Since nobody has attempted to say what happens in even characteristic, let me do that briefly.

As someone observed earlier in a comment that seems to have been deleted, in even characteristic and even dimension, alternating bilinear forms are symmetric. There is a unique isometry class of such forms - the matrix of one has 1's on the "antidiagonal" and 0's elsewhere. The group that preserves such a form is the symplectic group ${\rm Sp}(2n,2^e)$.

This group, however, has two subgroups, which preserve the two types of quadratic form in characteristic 2 (the convenient one-one correspondence between symmetric bilinear and quadratic forms does not work in characteristic 2), and these are the orthogonal groups ${\rm GO}^+(2n,2^e)$ and ${\rm GO}^-(2n,2^e)$. All of their elements have determinant 1, so they are equal to ${\rm SO}^+(2n,2^e)$ and ${\rm SO}^-(2n,2^e)$.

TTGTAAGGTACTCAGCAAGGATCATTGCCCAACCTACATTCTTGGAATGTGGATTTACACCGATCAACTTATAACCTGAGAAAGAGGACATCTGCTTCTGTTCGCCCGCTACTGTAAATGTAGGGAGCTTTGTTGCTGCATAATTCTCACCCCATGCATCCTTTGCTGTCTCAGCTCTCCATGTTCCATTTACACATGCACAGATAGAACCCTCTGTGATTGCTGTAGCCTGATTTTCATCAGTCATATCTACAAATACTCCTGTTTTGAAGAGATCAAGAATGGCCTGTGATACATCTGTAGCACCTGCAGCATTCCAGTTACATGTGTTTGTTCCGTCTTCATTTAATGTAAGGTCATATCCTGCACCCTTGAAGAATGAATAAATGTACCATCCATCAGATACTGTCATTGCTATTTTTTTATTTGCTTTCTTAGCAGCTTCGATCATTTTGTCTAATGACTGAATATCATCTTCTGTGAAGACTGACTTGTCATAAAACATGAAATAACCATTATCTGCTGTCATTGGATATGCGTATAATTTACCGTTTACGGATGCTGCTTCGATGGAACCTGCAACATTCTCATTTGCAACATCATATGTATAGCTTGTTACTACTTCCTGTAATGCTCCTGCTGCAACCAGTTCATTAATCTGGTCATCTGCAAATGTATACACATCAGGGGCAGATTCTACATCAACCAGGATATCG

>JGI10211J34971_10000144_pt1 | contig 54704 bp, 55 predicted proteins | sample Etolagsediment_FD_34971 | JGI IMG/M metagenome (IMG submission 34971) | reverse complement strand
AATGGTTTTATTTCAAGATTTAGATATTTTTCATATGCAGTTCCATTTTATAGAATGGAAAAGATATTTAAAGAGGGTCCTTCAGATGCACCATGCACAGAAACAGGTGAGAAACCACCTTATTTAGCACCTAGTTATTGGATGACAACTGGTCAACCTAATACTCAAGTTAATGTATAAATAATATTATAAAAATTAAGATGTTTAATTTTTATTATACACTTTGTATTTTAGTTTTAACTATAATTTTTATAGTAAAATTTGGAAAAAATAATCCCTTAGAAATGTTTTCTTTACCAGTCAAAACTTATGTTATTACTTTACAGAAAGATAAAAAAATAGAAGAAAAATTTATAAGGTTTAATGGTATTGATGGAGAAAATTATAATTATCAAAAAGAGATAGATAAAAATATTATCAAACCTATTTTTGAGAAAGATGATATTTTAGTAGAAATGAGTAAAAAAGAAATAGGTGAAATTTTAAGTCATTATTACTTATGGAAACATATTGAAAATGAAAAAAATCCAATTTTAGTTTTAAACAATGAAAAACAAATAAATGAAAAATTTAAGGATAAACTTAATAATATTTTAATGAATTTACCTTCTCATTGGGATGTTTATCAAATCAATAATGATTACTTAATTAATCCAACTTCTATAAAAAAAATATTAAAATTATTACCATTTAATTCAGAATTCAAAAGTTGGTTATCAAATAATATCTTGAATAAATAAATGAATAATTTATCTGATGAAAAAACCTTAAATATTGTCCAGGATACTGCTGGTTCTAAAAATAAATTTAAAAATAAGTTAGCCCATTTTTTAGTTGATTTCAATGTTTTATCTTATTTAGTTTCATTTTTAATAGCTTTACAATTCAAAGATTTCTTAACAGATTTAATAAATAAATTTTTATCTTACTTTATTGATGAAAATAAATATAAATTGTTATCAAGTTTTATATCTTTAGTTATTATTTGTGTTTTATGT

These groups are not perfect and have subgroups of index 2, often denoted by ${\Omega}^+(2n,2^e)$ and ${\Omega}^-(2n,2^e)$, which consist of those elements that are a product of an even number of reflections. (The homormorphism from the special orthogonal group to the cyclic group of order 2 is still usually called the spinor norm homomorphism, although its definition is not identical to the one in odd characteristic.) These have trivial centres (in dimension at least 4) and so are isomorphic to their projective versions, and the $\Omega$ groups are simple in dimension at least 6.